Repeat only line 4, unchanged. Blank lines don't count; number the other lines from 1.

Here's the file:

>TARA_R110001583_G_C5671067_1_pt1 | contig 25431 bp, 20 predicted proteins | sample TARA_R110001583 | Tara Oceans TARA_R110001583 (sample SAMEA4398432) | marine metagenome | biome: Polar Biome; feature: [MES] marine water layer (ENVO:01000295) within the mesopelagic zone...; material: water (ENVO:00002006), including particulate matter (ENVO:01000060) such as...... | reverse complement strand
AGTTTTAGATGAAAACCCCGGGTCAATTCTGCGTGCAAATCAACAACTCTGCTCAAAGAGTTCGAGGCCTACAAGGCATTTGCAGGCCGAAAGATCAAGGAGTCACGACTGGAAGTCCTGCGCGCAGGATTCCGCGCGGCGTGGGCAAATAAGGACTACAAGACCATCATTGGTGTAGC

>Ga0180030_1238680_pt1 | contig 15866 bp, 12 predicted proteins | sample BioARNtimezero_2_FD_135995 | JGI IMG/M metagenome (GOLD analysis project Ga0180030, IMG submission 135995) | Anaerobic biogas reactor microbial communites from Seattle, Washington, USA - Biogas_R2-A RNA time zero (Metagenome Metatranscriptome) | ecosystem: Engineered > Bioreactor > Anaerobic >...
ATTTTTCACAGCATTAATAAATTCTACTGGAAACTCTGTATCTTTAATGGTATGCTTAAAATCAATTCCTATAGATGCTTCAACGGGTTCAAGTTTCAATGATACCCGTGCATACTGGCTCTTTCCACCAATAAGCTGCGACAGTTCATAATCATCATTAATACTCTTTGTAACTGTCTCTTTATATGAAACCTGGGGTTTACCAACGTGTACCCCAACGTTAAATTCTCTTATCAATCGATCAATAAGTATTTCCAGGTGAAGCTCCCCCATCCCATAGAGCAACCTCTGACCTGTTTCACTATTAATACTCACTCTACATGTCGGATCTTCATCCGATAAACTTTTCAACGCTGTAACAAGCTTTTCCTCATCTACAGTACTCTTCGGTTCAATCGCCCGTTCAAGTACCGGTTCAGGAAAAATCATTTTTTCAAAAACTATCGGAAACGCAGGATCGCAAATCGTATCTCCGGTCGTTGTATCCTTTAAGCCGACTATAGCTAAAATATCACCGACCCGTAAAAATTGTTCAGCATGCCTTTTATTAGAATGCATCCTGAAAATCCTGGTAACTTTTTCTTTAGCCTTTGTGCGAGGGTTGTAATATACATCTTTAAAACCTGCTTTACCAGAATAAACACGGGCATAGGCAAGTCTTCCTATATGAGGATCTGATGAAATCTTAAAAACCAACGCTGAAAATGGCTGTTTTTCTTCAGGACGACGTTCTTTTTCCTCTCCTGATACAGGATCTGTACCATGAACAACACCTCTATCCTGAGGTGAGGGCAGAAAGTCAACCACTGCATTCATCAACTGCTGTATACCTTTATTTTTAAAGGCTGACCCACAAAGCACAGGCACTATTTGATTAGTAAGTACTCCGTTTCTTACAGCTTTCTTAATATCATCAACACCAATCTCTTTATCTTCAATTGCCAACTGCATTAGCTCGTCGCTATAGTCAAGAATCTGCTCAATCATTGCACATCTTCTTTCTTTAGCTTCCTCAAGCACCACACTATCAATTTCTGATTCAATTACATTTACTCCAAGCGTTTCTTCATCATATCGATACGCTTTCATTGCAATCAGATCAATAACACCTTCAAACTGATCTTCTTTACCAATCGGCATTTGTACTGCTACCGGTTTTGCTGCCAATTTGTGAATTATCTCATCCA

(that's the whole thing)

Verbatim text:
ATTTTTCACAGCATTAATAAATTCTACTGGAAACTCTGTATCTTTAATGGTATGCTTAAAATCAATTCCTATAGATGCTTCAACGGGTTCAAGTTTCAATGATACCCGTGCATACTGGCTCTTTCCACCAATAAGCTGCGACAGTTCATAATCATCATTAATACTCTTTGTAACTGTCTCTTTATATGAAACCTGGGGTTTACCAACGTGTACCCCAACGTTAAATTCTCTTATCAATCGATCAATAAGTATTTCCAGGTGAAGCTCCCCCATCCCATAGAGCAACCTCTGACCTGTTTCACTATTAATACTCACTCTACATGTCGGATCTTCATCCGATAAACTTTTCAACGCTGTAACAAGCTTTTCCTCATCTACAGTACTCTTCGGTTCAATCGCCCGTTCAAGTACCGGTTCAGGAAAAATCATTTTTTCAAAAACTATCGGAAACGCAGGATCGCAAATCGTATCTCCGGTCGTTGTATCCTTTAAGCCGACTATAGCTAAAATATCACCGACCCGTAAAAATTGTTCAGCATGCCTTTTATTAGAATGCATCCTGAAAATCCTGGTAACTTTTTCTTTAGCCTTTGTGCGAGGGTTGTAATATACATCTTTAAAACCTGCTTTACCAGAATAAACACGGGCATAGGCAAGTCTTCCTATATGAGGATCTGATGAAATCTTAAAAACCAACGCTGAAAATGGCTGTTTTTCTTCAGGACGACGTTCTTTTTCCTCTCCTGATACAGGATCTGTACCATGAACAACACCTCTATCCTGAGGTGAGGGCAGAAAGTCAACCACTGCATTCATCAACTGCTGTATACCTTTATTTTTAAAGGCTGACCCACAAAGCACAGGCACTATTTGATTAGTAAGTACTCCGTTTCTTACAGCTTTCTTAATATCATCAACACCAATCTCTTTATCTTCAATTGCCAACTGCATTAGCTCGTCGCTATAGTCAAGAATCTGCTCAATCATTGCACATCTTCTTTCTTTAGCTTCCTCAAGCACCACACTATCAATTTCTGATTCAATTACATTTACTCCAAGCGTTTCTTCATCATATCGATACGCTTTCATTGCAATCAGATCAATAACACCTTCAAACTGATCTTCTTTACCAATCGGCATTTGTACTGCTACCGGTTTTGCTGCCAATTTGTGAATTATCTCATCCA